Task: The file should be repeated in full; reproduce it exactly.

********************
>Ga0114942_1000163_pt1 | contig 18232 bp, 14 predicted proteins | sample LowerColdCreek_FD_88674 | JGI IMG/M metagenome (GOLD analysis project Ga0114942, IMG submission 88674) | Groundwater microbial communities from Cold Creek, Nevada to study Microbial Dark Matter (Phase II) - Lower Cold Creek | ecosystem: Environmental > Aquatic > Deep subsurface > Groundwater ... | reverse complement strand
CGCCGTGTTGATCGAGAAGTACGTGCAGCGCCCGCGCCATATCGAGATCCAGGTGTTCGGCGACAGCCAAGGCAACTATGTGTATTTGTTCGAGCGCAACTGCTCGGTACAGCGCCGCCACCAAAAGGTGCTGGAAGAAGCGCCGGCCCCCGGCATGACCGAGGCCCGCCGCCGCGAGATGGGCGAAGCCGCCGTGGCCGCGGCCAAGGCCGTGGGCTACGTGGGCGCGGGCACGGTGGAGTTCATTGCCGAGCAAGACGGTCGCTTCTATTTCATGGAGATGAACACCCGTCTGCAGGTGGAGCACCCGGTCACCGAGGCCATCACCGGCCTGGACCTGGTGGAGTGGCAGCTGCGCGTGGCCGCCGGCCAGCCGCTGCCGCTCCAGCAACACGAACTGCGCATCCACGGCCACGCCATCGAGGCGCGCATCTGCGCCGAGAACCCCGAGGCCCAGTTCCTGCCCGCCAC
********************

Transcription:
>Ga0114942_1000163_pt1 | contig 18232 bp, 14 predicted proteins | sample LowerColdCreek_FD_88674 | JGI IMG/M metagenome (GOLD analysis project Ga0114942, IMG submission 88674) | Groundwater microbial communities from Cold Creek, Nevada to study Microbial Dark Matter (Phase II) - Lower Cold Creek | ecosystem: Environmental > Aquatic > Deep subsurface > Groundwater ... | reverse complement strand
CGCCGTGTTGATCGAGAAGTACGTGCAGCGCCCGCGCCATATCGAGATCCAGGTGTTCGGCGACAGCCAAGGCAACTATGTGTATTTGTTCGAGCGCAACTGCTCGGTACAGCGCCGCCACCAAAAGGTGCTGGAAGAAGCGCCGGCCCCCGGCATGACCGAGGCCCGCCGCCGCGAGATGGGCGAAGCCGCCGTGGCCGCGGCCAAGGCCGTGGGCTACGTGGGCGCGGGCACGGTGGAGTTCATTGCCGAGCAAGACGGTCGCTTCTATTTCATGGAGATGAACACCCGTCTGCAGGTGGAGCACCCGGTCACCGAGGCCATCACCGGCCTGGACCTGGTGGAGTGGCAGCTGCGCGTGGCCGCCGGCCAGCCGCTGCCGCTCCAGCAACACGAACTGCGCATCCACGGCCACGCCATCGAGGCGCGCATCTGCGCCGAGAACCCCGAGGCCCAGTTCCTGCCCGCCAC